If you have seen previous posts before or know me in life, this man right here is my mentor, Dave Smith. He is also alive. Whenever I'm in Old Town doing tintypes I normally stick in one area of the park and never really taken my camera far. In this case we were going to photograph the Blacksmiths at their workshop. I went over there with my friend Fernando to assist him and hold reflector, but when I turned around I noticed there were two wooden coffins in the back of the lot behind rope bars. I asked one of the black smiths if there was any possible way we could get that down and use it for photos. It was possible. I asked Dave if he would model for me and luckliy he said yes!
I know now that this would have been hard for some people to squeeze into a coffin. Not a lot of people see death as a positive thing. Especially as we get older. Dave was such a champ! The reason I choose this as my favorite tintype was do to do subject matter and the contrast of the plate. Earlier that day I was experiencing fog in my plates and not good separation. The lighting and the time of the day was perfect.
3x4 Tintype. F/stop unknown
"To the well-organized mind, death is but the next great adventure."
Awhile back I started reading more into what the possibilities of doing dry plate negatives are. There are a couple of series of projects that I have been wanting to do but I know the reality of what it would be like to carry around chemicals that aren’t safe and lugging around a portable darkroom. Also, the wet plate camera that I own can’t do both processes. I talked it over with my mentor, Dave Smith, and he has been generous enough to let me learn the ropes of restoring an early 1900’s dry plate Kornoa Camera
Task one of today. Air blasting the whole camera! When my mentor got ahold of these cameras they have been sitting somewhere collecting dust, rusting screws, and having a bunch of spider eggs and dead daddy long-legs. I’m not the one much for spiders and I have no intention of getting up close and personal with them, so the only solution was to air blast the whole camera.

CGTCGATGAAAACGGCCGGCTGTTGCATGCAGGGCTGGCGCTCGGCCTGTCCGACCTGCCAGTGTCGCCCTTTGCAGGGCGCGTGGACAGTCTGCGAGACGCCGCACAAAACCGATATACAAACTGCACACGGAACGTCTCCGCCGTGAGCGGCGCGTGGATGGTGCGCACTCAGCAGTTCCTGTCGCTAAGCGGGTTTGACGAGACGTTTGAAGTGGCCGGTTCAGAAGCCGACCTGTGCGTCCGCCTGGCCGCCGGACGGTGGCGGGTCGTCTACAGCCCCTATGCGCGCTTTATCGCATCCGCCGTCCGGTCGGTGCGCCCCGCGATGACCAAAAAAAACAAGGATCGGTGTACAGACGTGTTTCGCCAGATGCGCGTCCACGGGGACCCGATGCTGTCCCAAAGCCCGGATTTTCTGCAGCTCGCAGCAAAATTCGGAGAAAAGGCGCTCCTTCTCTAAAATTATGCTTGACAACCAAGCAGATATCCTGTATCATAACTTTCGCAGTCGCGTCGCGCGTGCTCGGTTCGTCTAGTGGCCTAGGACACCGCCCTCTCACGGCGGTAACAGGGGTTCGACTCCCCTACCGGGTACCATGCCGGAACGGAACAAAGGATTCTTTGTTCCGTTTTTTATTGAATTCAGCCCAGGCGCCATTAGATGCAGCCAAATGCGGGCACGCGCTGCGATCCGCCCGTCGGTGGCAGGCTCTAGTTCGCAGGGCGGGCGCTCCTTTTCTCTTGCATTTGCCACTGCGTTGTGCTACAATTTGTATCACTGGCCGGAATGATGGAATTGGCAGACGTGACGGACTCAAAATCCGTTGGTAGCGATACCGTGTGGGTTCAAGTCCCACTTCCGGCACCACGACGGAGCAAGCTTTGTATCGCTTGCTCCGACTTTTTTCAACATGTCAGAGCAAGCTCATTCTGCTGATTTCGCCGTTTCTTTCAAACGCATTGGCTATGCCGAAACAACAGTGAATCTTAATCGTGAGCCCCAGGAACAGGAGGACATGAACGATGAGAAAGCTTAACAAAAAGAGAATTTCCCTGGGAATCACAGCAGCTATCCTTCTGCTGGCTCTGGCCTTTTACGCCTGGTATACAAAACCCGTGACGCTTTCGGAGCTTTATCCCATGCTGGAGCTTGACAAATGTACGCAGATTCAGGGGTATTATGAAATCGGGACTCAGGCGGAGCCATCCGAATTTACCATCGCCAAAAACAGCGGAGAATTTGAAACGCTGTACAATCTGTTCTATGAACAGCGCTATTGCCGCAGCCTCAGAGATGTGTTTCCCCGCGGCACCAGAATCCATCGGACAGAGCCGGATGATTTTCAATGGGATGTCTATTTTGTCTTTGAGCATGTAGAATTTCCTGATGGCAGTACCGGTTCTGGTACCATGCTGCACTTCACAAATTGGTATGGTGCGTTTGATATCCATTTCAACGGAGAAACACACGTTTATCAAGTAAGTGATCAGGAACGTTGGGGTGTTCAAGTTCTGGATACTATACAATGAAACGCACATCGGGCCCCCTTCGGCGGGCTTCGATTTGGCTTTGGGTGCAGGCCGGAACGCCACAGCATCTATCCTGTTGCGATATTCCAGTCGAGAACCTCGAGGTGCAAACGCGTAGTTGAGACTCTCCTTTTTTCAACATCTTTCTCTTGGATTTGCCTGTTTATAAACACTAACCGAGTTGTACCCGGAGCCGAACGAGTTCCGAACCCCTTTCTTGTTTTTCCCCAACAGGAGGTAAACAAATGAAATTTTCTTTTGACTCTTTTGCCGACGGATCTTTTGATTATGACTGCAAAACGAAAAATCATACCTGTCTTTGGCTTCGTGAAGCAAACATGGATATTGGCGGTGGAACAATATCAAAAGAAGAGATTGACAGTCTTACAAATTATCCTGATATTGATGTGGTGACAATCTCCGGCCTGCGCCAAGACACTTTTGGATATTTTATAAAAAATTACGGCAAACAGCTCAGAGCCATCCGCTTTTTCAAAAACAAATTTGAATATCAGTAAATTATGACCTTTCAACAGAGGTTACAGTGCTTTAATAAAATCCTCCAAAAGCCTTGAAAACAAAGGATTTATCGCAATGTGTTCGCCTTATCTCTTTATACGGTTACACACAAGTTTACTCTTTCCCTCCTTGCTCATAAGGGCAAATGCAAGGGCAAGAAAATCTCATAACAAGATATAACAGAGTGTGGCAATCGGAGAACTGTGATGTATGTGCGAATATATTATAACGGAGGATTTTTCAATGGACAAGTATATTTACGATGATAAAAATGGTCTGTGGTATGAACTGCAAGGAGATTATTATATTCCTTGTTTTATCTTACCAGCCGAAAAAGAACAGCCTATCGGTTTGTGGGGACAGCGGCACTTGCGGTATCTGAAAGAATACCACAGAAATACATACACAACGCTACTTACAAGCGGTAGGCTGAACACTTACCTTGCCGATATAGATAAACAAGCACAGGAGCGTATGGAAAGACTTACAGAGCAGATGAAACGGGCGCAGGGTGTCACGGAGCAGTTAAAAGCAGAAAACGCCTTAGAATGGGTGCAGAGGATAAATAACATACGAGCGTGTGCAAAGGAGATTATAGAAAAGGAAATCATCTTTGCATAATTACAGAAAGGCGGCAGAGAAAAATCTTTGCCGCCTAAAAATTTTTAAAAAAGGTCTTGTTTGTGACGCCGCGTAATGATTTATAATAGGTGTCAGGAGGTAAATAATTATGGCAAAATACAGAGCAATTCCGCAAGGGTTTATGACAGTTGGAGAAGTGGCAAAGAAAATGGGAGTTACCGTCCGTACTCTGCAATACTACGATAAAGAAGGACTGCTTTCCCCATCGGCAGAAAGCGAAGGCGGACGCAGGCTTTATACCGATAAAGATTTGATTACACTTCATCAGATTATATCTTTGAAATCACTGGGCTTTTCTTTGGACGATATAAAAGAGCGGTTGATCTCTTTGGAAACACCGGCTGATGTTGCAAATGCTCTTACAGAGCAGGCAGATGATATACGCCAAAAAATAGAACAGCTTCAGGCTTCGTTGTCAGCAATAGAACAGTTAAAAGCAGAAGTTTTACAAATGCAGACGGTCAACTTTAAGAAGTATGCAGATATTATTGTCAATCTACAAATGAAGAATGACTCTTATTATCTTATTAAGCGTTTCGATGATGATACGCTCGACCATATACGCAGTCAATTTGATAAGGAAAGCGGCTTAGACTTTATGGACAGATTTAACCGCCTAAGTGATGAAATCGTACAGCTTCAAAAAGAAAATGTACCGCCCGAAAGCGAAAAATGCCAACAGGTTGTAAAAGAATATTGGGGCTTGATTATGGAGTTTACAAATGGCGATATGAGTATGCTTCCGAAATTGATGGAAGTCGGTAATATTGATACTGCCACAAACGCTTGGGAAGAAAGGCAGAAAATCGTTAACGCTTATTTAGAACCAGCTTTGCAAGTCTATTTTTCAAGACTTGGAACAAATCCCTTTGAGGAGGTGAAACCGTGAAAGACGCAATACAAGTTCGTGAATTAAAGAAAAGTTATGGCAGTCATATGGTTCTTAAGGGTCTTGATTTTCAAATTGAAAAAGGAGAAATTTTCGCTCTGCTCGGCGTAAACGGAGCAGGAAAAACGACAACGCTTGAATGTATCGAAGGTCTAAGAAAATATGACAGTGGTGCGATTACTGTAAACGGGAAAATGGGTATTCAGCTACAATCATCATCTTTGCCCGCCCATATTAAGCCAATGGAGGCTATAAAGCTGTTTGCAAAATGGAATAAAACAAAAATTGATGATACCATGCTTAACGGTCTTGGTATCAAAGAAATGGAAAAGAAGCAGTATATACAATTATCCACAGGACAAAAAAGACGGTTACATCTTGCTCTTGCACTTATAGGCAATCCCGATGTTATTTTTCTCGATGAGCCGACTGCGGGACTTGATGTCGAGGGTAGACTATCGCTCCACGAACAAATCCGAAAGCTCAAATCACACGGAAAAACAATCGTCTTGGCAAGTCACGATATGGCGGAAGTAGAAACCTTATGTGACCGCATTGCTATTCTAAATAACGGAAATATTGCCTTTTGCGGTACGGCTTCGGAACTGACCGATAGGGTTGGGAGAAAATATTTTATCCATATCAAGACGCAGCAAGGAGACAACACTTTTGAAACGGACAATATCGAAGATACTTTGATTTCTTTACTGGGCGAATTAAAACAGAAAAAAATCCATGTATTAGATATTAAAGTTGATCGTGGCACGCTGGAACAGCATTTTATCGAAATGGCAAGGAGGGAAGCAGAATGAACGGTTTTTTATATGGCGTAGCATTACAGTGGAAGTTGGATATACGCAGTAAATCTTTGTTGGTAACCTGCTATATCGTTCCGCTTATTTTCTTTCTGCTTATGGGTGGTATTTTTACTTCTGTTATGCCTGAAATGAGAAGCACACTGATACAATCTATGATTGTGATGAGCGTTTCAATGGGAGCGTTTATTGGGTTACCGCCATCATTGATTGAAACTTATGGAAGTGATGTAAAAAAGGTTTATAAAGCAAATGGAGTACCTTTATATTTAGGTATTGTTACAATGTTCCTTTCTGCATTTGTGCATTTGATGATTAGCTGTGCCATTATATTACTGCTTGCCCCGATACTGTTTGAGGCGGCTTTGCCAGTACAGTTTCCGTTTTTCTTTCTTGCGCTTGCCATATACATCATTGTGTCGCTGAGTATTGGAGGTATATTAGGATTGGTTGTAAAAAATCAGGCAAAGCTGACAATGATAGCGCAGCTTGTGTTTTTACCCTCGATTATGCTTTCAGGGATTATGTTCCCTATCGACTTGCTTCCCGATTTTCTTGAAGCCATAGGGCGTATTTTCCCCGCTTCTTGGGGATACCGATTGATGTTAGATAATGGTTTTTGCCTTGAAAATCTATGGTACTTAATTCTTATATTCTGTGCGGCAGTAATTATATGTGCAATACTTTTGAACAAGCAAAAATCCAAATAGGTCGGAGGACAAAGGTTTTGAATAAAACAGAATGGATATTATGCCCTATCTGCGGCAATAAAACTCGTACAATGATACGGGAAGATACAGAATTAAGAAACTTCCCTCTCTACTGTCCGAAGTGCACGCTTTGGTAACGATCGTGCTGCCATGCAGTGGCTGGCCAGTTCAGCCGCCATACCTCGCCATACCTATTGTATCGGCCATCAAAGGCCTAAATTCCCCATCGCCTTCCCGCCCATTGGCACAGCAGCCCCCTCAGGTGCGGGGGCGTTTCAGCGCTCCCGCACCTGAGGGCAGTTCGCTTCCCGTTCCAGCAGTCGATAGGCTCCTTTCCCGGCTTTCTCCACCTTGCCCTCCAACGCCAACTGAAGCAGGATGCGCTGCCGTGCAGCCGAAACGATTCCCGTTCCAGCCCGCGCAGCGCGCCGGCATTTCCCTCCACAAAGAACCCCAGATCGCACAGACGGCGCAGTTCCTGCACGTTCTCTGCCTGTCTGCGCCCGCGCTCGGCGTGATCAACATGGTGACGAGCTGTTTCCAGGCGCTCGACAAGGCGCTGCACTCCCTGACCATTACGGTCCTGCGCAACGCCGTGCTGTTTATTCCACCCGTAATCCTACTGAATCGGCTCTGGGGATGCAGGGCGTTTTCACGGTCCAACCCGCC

Then I moved onto to taking the camera apart, screw by screw. After an hour or so I had everything labeled in plastic bags with all the parts that go in the right spot of the camera. Including taking off the bellows without having them damaged. In the end, it all came down to wood frames.
I wanted to get as much done to day as I possibly could, due to school ending for vacation and going on travel, so I know it would be awhile before I see this camera again. With everything apart and airbrushed most of the dust in the creases of the wood then next step was to restore the wood to its natural color. Dave helped me with getting started by getting fine steel wool and soaking paint thinner and started to wipe the wood and getting some of the gunk off and letting it settle for a few seconds then wiping it off. I was seriously impressed that under all that dust and grime was a beautiful orange red color.
The last few things that I wanted to accomplish was to apply wax to add a nice and smooth finish to the wood and let it try till next time! Big thanks to Fernando for taking some of the photos of me working today! And a big thanks to Dave Smith for his guidance.
Catherine Segura is a Millennial Slacker working her way to being full time Wet Plate Photographer, she occasionally picks up a DSLR camera.